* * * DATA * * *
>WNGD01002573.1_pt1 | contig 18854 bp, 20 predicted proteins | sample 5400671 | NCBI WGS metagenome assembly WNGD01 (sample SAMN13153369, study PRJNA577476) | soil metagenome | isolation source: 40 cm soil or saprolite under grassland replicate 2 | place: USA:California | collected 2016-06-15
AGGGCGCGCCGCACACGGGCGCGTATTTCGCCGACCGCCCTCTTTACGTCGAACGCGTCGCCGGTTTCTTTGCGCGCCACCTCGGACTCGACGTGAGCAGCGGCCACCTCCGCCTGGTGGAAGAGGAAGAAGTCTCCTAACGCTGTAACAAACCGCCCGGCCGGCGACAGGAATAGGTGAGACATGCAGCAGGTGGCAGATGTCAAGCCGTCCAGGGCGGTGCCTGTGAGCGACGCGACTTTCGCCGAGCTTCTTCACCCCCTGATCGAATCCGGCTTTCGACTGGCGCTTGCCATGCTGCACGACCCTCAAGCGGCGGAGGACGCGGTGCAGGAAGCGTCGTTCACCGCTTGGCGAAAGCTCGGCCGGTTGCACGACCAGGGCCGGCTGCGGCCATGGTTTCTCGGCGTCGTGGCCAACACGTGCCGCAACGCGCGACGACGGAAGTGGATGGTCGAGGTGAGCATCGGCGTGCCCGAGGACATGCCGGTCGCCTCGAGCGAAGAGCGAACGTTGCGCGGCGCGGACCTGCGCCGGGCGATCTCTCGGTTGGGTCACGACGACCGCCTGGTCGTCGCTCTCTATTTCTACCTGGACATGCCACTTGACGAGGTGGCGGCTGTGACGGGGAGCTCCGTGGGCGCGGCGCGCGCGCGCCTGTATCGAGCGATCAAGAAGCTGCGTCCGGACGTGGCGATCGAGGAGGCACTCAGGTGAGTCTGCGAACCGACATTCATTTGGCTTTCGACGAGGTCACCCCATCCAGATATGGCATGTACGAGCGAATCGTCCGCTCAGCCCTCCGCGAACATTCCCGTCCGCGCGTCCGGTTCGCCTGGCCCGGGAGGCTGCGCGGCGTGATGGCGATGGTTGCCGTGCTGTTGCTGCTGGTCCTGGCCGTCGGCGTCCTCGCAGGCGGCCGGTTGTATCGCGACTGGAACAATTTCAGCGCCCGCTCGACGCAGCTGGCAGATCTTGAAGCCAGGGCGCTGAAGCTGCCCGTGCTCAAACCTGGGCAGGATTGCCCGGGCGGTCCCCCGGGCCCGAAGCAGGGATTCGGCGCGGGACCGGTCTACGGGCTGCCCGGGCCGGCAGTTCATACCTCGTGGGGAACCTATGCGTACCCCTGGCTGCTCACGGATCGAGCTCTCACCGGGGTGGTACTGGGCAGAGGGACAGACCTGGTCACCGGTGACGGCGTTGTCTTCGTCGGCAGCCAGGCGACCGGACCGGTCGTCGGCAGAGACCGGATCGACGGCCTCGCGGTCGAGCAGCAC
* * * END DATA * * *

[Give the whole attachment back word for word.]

>WNGD01002573.1_pt1 | contig 18854 bp, 20 predicted proteins | sample 5400671 | NCBI WGS metagenome assembly WNGD01 (sample SAMN13153369, study PRJNA577476) | soil metagenome | isolation source: 40 cm soil or saprolite under grassland replicate 2 | place: USA:California | collected 2016-06-15
AGGGCGCGCCGCACACGGGCGCGTATTTCGCCGACCGCCCTCTTTACGTCGAACGCGTCGCCGGTTTCTTTGCGCGCCACCTCGGACTCGACGTGAGCAGCGGCCACCTCCGCCTGGTGGAAGAGGAAGAAGTCTCCTAACGCTGTAACAAACCGCCCGGCCGGCGACAGGAATAGGTGAGACATGCAGCAGGTGGCAGATGTCAAGCCGTCCAGGGCGGTGCCTGTGAGCGACGCGACTTTCGCCGAGCTTCTTCACCCCCTGATCGAATCCGGCTTTCGACTGGCGCTTGCCATGCTGCACGACCCTCAAGCGGCGGAGGACGCGGTGCAGGAAGCGTCGTTCACCGCTTGGCGAAAGCTCGGCCGGTTGCACGACCAGGGCCGGCTGCGGCCATGGTTTCTCGGCGTCGTGGCCAACACGTGCCGCAACGCGCGACGACGGAAGTGGATGGTCGAGGTGAGCATCGGCGTGCCCGAGGACATGCCGGTCGCCTCGAGCGAAGAGCGAACGTTGCGCGGCGCGGACCTGCGCCGGGCGATCTCTCGGTTGGGTCACGACGACCGCCTGGTCGTCGCTCTCTATTTCTACCTGGACATGCCACTTGACGAGGTGGCGGCTGTGACGGGGAGCTCCGTGGGCGCGGCGCGCGCGCGCCTGTATCGAGCGATCAAGAAGCTGCGTCCGGACGTGGCGATCGAGGAGGCACTCAGGTGAGTCTGCGAACCGACATTCATTTGGCTTTCGACGAGGTCACCCCATCCAGATATGGCATGTACGAGCGAATCGTCCGCTCAGCCCTCCGCGAACATTCCCGTCCGCGCGTCCGGTTCGCCTGGCCCGGGAGGCTGCGCGGCGTGATGGCGATGGTTGCCGTGCTGTTGCTGCTGGTCCTGGCCGTCGGCGTCCTCGCAGGCGGCCGGTTGTATCGCGACTGGAACAATTTCAGCGCCCGCTCGACGCAGCTGGCAGATCTTGAAGCCAGGGCGCTGAAGCTGCCCGTGCTCAAACCTGGGCAGGATTGCCCGGGCGGTCCCCCGGGCCCGAAGCAGGGATTCGGCGCGGGACCGGTCTACGGGCTGCCCGGGCCGGCAGTTCATACCTCGTGGGGAACCTATGCGTACCCCTGGCTGCTCACGGATCGAGCTCTCACCGGGGTGGTACTGGGCAGAGGGACAGACCTGGTCACCGGTGACGGCGTTGTCTTCGTCGGCAGCCAGGCGACCGGACCGGTCGTCGGCAGAGACCGGATCGACGGCCTCGCGGTCGAGCAGCAC